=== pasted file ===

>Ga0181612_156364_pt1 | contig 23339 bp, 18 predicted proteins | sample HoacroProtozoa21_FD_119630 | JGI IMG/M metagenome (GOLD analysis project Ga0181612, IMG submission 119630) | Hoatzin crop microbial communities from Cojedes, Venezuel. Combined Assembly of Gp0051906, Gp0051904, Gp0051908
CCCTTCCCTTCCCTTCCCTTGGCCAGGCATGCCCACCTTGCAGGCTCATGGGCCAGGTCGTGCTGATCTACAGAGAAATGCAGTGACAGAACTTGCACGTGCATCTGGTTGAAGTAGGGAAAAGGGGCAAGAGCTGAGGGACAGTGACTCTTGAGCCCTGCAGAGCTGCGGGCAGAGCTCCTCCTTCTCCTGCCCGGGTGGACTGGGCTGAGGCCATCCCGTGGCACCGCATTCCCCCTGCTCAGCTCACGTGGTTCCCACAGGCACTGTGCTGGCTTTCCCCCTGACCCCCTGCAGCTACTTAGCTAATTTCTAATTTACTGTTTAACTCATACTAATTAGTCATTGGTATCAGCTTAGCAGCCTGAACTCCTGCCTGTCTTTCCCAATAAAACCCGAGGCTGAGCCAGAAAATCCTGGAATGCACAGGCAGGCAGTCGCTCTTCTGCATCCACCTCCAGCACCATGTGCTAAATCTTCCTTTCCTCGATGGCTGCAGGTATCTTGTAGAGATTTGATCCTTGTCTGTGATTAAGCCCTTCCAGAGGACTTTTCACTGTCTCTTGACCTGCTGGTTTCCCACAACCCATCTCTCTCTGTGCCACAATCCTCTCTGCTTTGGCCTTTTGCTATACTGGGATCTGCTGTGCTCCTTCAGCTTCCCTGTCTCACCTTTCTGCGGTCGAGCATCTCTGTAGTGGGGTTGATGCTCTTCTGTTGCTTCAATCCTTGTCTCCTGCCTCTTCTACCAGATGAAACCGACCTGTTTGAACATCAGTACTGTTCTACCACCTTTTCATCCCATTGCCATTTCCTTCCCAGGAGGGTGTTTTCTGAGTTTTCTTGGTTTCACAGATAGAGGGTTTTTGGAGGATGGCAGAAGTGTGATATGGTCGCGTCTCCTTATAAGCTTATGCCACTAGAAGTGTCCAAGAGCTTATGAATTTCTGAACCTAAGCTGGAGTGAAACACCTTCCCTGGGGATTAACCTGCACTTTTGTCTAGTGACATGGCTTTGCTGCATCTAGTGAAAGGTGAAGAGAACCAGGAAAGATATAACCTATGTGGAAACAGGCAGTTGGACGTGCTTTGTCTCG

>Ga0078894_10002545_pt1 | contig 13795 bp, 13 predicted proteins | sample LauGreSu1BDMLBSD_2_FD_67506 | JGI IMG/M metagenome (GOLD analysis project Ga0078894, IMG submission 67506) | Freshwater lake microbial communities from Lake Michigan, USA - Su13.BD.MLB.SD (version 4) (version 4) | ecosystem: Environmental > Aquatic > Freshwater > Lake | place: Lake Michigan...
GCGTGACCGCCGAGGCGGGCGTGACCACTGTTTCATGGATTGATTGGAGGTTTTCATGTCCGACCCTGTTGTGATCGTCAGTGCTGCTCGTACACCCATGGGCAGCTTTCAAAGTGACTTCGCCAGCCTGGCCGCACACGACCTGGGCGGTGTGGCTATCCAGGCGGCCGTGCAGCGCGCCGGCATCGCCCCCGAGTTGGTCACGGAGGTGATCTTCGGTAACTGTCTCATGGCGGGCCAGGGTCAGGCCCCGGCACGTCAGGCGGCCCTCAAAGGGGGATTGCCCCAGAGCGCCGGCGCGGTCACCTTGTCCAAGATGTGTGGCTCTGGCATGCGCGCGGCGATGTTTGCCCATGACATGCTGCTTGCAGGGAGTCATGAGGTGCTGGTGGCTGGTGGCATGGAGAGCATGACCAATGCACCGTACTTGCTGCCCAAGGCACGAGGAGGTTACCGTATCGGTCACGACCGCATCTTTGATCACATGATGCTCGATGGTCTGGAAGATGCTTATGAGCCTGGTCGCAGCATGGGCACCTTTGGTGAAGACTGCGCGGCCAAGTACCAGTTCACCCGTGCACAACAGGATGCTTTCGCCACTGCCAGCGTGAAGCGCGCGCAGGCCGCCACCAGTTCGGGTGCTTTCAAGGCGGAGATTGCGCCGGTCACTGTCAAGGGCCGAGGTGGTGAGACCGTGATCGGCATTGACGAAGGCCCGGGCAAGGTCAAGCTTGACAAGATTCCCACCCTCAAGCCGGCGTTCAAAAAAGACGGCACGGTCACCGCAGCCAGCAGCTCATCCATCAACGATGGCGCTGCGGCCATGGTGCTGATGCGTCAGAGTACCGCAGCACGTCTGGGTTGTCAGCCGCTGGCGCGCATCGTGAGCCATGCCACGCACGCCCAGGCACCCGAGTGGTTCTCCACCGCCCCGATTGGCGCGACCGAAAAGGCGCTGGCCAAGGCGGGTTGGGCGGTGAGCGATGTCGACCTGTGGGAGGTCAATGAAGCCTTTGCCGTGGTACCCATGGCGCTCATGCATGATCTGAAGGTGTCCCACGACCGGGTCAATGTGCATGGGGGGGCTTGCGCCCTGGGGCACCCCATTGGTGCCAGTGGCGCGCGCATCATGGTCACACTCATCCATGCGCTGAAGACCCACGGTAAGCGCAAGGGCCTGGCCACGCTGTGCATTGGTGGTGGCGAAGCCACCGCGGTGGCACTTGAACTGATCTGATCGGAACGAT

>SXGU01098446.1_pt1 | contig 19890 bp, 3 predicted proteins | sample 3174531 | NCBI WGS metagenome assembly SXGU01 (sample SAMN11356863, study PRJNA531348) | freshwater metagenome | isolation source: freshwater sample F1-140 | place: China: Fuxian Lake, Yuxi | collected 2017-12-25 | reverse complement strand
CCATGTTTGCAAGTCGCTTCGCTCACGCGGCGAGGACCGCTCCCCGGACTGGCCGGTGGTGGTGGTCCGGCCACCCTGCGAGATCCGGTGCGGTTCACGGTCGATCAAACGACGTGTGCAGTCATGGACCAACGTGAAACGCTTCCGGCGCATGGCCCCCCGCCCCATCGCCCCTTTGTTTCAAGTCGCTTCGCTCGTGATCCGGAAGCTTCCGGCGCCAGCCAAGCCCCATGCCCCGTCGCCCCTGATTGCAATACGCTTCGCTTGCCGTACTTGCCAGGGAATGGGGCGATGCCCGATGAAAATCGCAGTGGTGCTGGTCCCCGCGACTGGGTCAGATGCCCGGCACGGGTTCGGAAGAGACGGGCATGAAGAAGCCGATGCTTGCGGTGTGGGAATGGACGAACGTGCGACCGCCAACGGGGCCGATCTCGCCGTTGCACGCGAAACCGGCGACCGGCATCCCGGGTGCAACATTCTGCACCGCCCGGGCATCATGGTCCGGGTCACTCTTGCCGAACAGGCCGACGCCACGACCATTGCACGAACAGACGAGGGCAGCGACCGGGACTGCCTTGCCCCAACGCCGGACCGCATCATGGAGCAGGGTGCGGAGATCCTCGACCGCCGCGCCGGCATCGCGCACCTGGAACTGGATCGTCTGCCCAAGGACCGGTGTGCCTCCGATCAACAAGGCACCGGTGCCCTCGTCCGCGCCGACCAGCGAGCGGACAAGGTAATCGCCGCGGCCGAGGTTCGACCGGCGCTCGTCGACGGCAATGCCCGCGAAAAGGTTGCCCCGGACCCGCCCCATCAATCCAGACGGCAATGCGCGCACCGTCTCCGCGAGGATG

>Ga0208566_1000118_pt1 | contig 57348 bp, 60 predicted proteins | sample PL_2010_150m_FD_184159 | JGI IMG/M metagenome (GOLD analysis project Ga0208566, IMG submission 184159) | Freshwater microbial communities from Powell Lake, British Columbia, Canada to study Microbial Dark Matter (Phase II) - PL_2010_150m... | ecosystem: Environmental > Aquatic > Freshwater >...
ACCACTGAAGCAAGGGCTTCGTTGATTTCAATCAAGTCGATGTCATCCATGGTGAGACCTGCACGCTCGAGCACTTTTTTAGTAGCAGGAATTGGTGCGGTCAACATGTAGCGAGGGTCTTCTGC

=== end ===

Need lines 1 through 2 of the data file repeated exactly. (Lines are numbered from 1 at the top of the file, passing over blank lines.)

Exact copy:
>Ga0181612_156364_pt1 | contig 23339 bp, 18 predicted proteins | sample HoacroProtozoa21_FD_119630 | JGI IMG/M metagenome (GOLD analysis project Ga0181612, IMG submission 119630) | Hoatzin crop microbial communities from Cojedes, Venezuel. Combined Assembly of Gp0051906, Gp0051904, Gp0051908
CCCTTCCCTTCCCTTCCCTTGGCCAGGCATGCCCACCTTGCAGGCTCATGGGCCAGGTCGTGCTGATCTACAGAGAAATGCAGTGACAGAACTTGCACGTGCATCTGGTTGAAGTAGGGAAAAGGGGCAAGAGCTGAGGGACAGTGACTCTTGAGCCCTGCAGAGCTGCGGGCAGAGCTCCTCCTTCTCCTGCCCGGGTGGACTGGGCTGAGGCCATCCCGTGGCACCGCATTCCCCCTGCTCAGCTCACGTGGTTCCCACAGGCACTGTGCTGGCTTTCCCCCTGACCCCCTGCAGCTACTTAGCTAATTTCTAATTTACTGTTTAACTCATACTAATTAGTCATTGGTATCAGCTTAGCAGCCTGAACTCCTGCCTGTCTTTCCCAATAAAACCCGAGGCTGAGCCAGAAAATCCTGGAATGCACAGGCAGGCAGTCGCTCTTCTGCATCCACCTCCAGCACCATGTGCTAAATCTTCCTTTCCTCGATGGCTGCAGGTATCTTGTAGAGATTTGATCCTTGTCTGTGATTAAGCCCTTCCAGAGGACTTTTCACTGTCTCTTGACCTGCTGGTTTCCCACAACCCATCTCTCTCTGTGCCACAATCCTCTCTGCTTTGGCCTTTTGCTATACTGGGATCTGCTGTGCTCCTTCAGCTTCCCTGTCTCACCTTTCTGCGGTCGAGCATCTCTGTAGTGGGGTTGATGCTCTTCTGTTGCTTCAATCCTTGTCTCCTGCCTCTTCTACCAGATGAAACCGACCTGTTTGAACATCAGTACTGTTCTACCACCTTTTCATCCCATTGCCATTTCCTTCCCAGGAGGGTGTTTTCTGAGTTTTCTTGGTTTCACAGATAGAGGGTTTTTGGAGGATGGCAGAAGTGTGATATGGTCGCGTCTCCTTATAAGCTTATGCCACTAGAAGTGTCCAAGAGCTTATGAATTTCTGAACCTAAGCTGGAGTGAAACACCTTCCCTGGGGATTAACCTGCACTTTTGTCTAGTGACATGGCTTTGCTGCATCTAGTGAAAGGTGAAGAGAACCAGGAAAGATATAACCTATGTGGAAACAGGCAGTTGGACGTGCTTTGTCTCG